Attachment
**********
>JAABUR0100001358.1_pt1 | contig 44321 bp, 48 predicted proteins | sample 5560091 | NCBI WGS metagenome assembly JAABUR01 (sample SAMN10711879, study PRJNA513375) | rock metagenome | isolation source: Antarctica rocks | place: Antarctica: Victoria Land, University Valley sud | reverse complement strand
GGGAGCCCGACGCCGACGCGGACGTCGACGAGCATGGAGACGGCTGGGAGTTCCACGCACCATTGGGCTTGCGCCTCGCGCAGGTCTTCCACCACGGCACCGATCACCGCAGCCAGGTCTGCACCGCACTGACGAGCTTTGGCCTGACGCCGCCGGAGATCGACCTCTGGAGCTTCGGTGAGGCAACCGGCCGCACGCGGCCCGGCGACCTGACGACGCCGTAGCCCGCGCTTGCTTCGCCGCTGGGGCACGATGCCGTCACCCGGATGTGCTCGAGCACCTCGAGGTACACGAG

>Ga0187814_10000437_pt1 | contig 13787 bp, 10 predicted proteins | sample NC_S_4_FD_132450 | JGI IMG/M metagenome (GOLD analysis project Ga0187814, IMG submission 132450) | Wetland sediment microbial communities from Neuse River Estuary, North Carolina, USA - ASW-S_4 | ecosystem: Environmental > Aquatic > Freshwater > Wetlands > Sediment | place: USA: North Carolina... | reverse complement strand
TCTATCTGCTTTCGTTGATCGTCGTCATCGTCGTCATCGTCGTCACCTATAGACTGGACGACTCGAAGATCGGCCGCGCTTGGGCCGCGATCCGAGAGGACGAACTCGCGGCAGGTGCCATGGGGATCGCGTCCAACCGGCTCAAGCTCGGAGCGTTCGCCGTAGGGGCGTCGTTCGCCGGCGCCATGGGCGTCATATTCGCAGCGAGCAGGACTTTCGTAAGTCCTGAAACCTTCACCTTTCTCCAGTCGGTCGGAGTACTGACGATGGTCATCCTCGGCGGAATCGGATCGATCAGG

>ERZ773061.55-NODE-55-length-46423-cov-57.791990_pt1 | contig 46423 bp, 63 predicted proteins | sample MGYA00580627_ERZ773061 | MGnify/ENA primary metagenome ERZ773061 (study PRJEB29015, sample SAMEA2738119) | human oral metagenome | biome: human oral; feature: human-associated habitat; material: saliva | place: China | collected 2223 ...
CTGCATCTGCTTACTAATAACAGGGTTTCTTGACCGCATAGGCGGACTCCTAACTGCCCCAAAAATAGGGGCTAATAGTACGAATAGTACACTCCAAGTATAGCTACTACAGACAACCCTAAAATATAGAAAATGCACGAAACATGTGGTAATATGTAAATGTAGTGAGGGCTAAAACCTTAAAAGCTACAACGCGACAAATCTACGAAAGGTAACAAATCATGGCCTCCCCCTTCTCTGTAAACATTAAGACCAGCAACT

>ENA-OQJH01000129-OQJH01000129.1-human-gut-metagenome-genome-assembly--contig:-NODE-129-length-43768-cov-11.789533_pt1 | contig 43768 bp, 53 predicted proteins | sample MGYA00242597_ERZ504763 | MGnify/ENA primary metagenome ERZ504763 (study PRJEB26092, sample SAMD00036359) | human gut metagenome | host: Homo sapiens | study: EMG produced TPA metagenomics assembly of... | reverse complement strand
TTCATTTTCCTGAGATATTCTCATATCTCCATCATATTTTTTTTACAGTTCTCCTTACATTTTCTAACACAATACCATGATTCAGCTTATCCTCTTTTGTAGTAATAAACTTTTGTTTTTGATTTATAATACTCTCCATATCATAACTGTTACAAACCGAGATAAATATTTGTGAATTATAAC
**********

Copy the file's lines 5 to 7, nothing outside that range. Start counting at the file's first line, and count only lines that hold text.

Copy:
>ERZ773061.55-NODE-55-length-46423-cov-57.791990_pt1 | contig 46423 bp, 63 predicted proteins | sample MGYA00580627_ERZ773061 | MGnify/ENA primary metagenome ERZ773061 (study PRJEB29015, sample SAMEA2738119) | human oral metagenome | biome: human oral; feature: human-associated habitat; material: saliva | place: China | collected 2223 ...
CTGCATCTGCTTACTAATAACAGGGTTTCTTGACCGCATAGGCGGACTCCTAACTGCCCCAAAAATAGGGGCTAATAGTACGAATAGTACACTCCAAGTATAGCTACTACAGACAACCCTAAAATATAGAAAATGCACGAAACATGTGGTAATATGTAAATGTAGTGAGGGCTAAAACCTTAAAAGCTACAACGCGACAAATCTACGAAAGGTAACAAATCATGGCCTCCCCCTTCTCTGTAAACATTAAGACCAGCAACT

>ENA-OQJH01000129-OQJH01000129.1-human-gut-metagenome-genome-assembly--contig:-NODE-129-length-43768-cov-11.789533_pt1 | contig 43768 bp, 53 predicted proteins | sample MGYA00242597_ERZ504763 | MGnify/ENA primary metagenome ERZ504763 (study PRJEB26092, sample SAMD00036359) | human gut metagenome | host: Homo sapiens | study: EMG produced TPA metagenomics assembly of... | reverse complement strand